The Myth of Mirror Neurons: The Real Neuroscience of Communication and Cognition

By Hauptman, Robert | Journal of Information Ethics, April 1, 2016 | Go to article overview

The Myth of Mirror Neurons: The Real Neuroscience of Communication and Cognition


Hauptman, Robert, Journal of Information Ethics


The Myth of Mirror Neurons: The Real Neuroscience of Communication and Cognition Gregory Hickok. New York: Norton, 2014. 292 pp. $26.95

Gregory Hickok, a professor of cognitive science, provides The New York Times with op-ed pieces debunking myths of cognition. The one that apparently riles him the most concerns mirror neurons, an unusual cognitive reaction that monkeys had to a fellow creature's action and which has been extrapolated to humans (similar experiments cannot be carried out on people except in very extraordinary circumstances, e.g., when patients must have electrodes implanted in their brains for medical reasons. It is inhumane that we do not extend the same ethical considerations to all animals and especially to primates) and naturally has subsequently been touted as the solution to all of our problems. Even scientists get carried away. The discovery was made in Italy in the early i990s that specific neurons (cells) in macaque monkeys' brains reacted when the individual did something like eat a banana (split). The researchers then noticed that when the individual observed a fellow glutton devouring the same meal, the identical neurons fired (even though the monkey remained enviously hungry). These excited mirror neurons excited virtually all neuroscientists and produced reams of scholarly publications, many of which Hickok scrupulously cites with great frequency. Early on, few if any researchers criticized the experiments or the results. Thus, Hickok's questioning (and attempt to publish rebuttals) were not well received (and this is precisely the problem with the peer review system, which stifles iconoclastic views). In The Myth of Mirror Neurons, Hickok reviews the entire brief history of the discovery, research results, problematic anomalies, and implications and then offers an alternative reading.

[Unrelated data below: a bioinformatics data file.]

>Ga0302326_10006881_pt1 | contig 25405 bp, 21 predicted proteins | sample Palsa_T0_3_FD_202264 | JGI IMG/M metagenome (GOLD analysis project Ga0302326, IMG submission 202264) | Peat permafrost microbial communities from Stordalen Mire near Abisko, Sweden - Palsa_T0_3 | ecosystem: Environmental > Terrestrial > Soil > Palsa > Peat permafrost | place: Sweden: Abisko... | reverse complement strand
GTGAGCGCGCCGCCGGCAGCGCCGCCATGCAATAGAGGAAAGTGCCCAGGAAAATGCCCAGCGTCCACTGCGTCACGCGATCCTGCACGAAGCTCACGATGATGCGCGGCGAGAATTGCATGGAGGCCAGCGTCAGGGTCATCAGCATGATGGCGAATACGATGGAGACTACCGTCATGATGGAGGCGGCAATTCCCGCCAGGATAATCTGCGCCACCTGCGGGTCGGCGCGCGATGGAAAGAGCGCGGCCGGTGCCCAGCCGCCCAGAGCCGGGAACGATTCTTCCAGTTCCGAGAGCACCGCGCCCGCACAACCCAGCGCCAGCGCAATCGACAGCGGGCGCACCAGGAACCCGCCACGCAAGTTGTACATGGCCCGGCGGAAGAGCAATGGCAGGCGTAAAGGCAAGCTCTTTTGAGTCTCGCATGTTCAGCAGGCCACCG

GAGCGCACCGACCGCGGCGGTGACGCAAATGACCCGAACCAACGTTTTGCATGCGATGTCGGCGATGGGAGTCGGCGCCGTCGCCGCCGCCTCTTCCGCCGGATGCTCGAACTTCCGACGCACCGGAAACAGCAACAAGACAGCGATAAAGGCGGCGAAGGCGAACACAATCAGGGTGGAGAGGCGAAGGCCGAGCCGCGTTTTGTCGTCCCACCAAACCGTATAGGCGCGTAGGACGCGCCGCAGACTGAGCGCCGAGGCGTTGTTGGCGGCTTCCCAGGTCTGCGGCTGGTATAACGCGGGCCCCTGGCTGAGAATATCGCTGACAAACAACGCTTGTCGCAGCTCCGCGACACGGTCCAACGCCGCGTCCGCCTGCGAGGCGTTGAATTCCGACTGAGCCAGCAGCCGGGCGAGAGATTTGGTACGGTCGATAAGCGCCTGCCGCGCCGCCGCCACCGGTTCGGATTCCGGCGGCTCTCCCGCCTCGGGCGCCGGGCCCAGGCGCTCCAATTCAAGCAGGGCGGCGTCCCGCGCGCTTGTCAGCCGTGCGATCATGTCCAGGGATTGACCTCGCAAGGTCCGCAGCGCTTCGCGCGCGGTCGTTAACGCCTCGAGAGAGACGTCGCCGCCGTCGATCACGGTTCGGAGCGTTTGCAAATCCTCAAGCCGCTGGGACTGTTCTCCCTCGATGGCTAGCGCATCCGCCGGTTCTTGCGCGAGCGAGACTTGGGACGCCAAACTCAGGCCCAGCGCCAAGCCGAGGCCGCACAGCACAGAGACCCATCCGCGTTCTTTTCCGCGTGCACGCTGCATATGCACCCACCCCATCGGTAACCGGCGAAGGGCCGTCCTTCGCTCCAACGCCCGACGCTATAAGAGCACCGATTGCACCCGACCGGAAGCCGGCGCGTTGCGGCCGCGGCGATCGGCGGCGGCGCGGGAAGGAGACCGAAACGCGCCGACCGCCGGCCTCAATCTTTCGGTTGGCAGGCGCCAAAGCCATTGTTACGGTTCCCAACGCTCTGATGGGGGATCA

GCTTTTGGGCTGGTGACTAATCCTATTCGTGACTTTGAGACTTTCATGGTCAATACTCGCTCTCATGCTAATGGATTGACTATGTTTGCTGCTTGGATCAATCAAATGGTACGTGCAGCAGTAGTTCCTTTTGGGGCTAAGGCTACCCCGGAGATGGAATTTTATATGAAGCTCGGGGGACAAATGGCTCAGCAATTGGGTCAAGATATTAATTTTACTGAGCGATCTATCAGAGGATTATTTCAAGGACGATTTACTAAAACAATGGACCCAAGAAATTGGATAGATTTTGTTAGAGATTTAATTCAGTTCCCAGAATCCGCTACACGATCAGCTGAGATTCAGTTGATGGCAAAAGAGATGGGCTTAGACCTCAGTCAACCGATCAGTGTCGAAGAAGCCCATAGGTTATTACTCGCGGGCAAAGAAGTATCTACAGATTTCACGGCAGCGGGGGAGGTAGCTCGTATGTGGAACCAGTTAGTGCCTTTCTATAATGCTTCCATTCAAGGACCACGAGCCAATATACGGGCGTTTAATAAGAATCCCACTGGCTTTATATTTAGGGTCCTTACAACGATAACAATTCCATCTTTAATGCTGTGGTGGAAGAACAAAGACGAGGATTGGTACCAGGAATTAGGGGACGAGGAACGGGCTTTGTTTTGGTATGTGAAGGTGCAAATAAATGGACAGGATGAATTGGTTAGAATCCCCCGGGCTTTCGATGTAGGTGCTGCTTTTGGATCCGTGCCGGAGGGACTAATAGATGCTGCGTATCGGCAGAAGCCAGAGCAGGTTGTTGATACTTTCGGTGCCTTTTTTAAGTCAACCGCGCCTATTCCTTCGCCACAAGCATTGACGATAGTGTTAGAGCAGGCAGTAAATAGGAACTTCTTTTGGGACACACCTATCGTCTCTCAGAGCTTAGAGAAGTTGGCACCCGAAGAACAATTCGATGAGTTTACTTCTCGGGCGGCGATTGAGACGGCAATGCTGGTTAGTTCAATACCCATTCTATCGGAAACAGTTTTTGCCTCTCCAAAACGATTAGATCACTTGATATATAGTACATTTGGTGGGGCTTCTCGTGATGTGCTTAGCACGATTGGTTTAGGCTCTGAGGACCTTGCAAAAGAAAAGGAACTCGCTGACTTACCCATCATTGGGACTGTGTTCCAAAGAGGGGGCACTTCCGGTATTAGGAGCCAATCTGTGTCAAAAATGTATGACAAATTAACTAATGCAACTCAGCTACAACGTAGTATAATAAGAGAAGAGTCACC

The first thing that the layman must understand is that the morphology and physiology of the brain is far more complex than was thought just 50 years ago. Larger areas can be subdivided; activities ascribed to specific areas (language to Wernicke's, for example) can migrate to other locations; and processes occur at the cellular level. The second important revelation is that it is possible to observe cellular activity indirectly through implanted electrodes and directly by employing a battery of tools, one of the most useful being fMRI, which allows the researcher to view the brain in action. The problem here is that illuminating blood flow may not indicate precisely what the researcher thinks (or hopes) she sees. Scientists devised imaginative experiments with many variations; others replicated the results. Everyone drew lots of conclusions (for humans). Neurons mirror the actions of another entity and therefore we now have a "neural blueprint" for the development of language, empathy, and autism; Hickok provides a list covering almost two pages of additional areas of neuronal influence including smoking and self-awareness in dolphins. …

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